Trust and patience

Reverting to some of the thoughts I have had so far in my life with mum and dad, I want to touch on something that played on my mind early in my time here.

Ever since I arrived, I had been trying to work on the trust and stability aspects with my humans. For the first two and a half years of my life, I had been from pillar to post. I was looked after very well by the rescue centre. However my first time away from the rescue centre wasn’t what it should have been and there was no relationship of trust or stability being fostered with me. You may recall I had my accident with a car. There was an innate understanding of things I needed to remember and I knew there were guidelines and rules. However these weren’t really implemented for me so I just cruised along doing whatever I wanted to being honest. Beagles are somewhat difficult to train if you listen to some people. Harriers are slightly easier if you listen to the same people. Being a Beagle Harrier cross, this presented its fair share of difficulties for my humans. I am glad to say we have made huge strides in my life and understanding of where I stand now.

I was quite an independent hound when I first arrived. I didn’t think I had to rely on other people to get along, and I was fairly quiet and sometimes very stubborn. I didn’t know if this was my forever home, as I had been in at least one home before, along with the rescue centre on two occasions. Here I had a crate, I had beds, I had food, I had warmth and I had two people who seemed like they were really nice. However there was this overriding thought that would not go away. Was this it, my forever home, the stability that all furs need and crave in their lives to be happy. The early days were difficult to be honest. Everyone was trying to read everyone else’s moods, their reactions, their habits and ways of learning what to do next. For instance we had early visitors to my house, and they included young children so this, seemingly, was familiar territory for me. Whilst it only lasted a few hours, there was something different. I wasnt allowed to play as much as I had wanted to and I was being told to behave in a more controlled manner than I was used to. It appears that the little boy wasn’t sure around dogs so I couldn’t pounce and play.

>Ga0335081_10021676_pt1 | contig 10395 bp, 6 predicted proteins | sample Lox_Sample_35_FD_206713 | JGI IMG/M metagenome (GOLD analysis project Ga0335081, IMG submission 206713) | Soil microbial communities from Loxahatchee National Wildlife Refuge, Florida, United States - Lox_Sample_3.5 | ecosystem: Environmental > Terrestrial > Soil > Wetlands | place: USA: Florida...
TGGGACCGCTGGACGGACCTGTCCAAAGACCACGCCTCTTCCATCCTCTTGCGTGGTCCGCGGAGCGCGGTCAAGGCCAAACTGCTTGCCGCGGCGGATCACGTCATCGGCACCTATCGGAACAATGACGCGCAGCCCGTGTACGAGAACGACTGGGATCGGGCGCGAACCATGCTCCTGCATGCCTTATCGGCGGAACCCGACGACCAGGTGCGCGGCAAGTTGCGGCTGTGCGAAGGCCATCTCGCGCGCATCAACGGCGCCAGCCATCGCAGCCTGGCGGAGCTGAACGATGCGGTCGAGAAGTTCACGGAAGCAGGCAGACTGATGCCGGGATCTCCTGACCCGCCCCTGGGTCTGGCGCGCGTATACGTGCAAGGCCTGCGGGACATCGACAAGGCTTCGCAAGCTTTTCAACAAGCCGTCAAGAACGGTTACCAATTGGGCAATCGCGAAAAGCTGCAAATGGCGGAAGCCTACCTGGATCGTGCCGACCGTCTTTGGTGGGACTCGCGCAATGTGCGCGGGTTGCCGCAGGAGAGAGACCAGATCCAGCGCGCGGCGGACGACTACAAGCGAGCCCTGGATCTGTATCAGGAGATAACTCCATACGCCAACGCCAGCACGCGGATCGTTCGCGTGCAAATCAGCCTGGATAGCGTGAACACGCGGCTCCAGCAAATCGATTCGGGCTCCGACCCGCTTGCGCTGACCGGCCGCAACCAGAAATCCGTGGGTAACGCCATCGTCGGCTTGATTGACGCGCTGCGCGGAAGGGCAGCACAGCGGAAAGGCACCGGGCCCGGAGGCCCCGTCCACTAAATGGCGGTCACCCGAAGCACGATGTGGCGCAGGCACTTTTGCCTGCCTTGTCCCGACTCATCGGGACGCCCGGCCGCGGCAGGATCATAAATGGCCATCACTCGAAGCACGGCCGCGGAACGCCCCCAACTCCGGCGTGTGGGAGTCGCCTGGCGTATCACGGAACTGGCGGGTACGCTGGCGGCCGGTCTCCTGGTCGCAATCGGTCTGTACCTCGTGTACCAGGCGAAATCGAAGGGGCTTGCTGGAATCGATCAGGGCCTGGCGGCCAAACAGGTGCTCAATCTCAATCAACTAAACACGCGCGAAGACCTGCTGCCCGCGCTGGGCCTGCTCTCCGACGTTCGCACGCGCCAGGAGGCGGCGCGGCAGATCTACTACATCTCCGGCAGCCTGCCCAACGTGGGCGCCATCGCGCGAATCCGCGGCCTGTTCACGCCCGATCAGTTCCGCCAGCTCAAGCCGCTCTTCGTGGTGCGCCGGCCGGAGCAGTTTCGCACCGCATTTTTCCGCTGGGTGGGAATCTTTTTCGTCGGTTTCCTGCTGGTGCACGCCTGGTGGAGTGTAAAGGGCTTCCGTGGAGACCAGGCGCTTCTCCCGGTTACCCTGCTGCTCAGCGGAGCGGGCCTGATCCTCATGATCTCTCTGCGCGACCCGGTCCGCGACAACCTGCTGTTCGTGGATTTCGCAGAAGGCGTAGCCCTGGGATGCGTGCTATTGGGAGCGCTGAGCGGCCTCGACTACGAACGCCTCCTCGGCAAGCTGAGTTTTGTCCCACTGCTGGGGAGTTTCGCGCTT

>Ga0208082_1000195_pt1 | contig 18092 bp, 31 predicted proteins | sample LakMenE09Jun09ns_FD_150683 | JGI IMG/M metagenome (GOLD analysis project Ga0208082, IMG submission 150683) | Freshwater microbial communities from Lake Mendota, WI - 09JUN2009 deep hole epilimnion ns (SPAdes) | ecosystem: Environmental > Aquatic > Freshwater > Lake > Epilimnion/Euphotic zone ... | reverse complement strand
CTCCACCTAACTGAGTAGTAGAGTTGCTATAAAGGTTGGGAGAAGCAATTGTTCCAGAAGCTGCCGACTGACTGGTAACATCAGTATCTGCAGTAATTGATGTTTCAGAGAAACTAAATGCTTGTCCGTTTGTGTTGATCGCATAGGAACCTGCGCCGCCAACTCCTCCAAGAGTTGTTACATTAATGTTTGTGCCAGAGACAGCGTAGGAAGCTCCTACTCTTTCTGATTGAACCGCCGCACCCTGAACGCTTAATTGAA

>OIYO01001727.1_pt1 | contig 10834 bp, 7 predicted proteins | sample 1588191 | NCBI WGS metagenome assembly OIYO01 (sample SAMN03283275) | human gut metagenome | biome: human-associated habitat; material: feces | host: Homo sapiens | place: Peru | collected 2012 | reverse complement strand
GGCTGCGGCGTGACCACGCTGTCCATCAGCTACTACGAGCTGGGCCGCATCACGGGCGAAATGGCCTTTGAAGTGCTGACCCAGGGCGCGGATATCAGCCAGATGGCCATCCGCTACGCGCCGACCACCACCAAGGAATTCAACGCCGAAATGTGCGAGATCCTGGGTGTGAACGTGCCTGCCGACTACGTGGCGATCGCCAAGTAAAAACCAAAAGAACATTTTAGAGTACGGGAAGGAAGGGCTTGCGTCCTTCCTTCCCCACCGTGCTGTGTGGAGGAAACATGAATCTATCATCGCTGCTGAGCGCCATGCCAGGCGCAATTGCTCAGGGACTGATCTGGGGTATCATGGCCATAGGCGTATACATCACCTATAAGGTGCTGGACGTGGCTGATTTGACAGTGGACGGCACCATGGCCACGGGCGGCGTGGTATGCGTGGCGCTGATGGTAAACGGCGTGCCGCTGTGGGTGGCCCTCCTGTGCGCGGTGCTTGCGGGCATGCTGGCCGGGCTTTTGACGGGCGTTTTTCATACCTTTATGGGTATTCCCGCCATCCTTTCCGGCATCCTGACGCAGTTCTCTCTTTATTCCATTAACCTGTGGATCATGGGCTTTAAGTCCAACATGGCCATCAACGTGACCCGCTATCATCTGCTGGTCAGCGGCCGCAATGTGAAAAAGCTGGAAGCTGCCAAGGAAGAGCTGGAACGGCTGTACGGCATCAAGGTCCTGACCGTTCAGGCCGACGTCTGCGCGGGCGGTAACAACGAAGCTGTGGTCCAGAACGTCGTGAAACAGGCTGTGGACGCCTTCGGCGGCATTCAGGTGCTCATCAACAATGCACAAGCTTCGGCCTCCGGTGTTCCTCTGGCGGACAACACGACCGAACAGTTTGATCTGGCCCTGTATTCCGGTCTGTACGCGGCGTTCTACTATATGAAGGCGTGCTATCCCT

How do I let them know. I love them.

From the start of my life here, the humans and I were trying to understand each other and almost train each other. I could say the atmosphere was sometimes fractious whilst we tried to work out exactly what we wanted from each other. However that would be a disservice to all concerned as there was more frustration than anything else. I had not had stability throughout my early life, I didn’t know if this was my final home, or whether I was moving on after another 6 months or so. The frustration from all of us manifested itself in all sorts of situations when things weren’t going to plan. For example when walks were turning into runs and arms were being pulled out of sockets. Initially I was on a lead and collar. It was very uncomfortable for me and I managed to make myself sick on at least one occasion. Moving on to a harness seemed like a good idea, until my independent streak kicked in when I escaped whilst in the park, and I was “free” for 3 hours. Another escape within a short time probably didn’t help the atmosphere of trust or bonding that was being sought. Cue a tighter fitting harness and I am safe now. At first I wasn’t allowed off lead in the garden, although a long training lead did start to feel a bit like freedom. 

We can work it out

Sub consciously the weeks turned into months and the gradual acceptance of belonging came more to the front of my mind. I had been here for longer than anywhere else, and these two humans were still here. They were walking me, feeding me and I was still allowed to laze in my numerous beds. The thought that this might be the forever home was gradually becoming more of a reality with every day that passed. They created something called a birthday for me, when I got some extra food and some toys. I wasn’t going to complain as I didn’t have to do anything different for it, so I just accepted what was offered. In any case all toys got shredded fairly quickly and were left around the house for people to step on. We think this shredding of toys was another manifestation of my frustration at not knowing if I was staying or going, indeed my lack of understanding or bonding with mum and dad.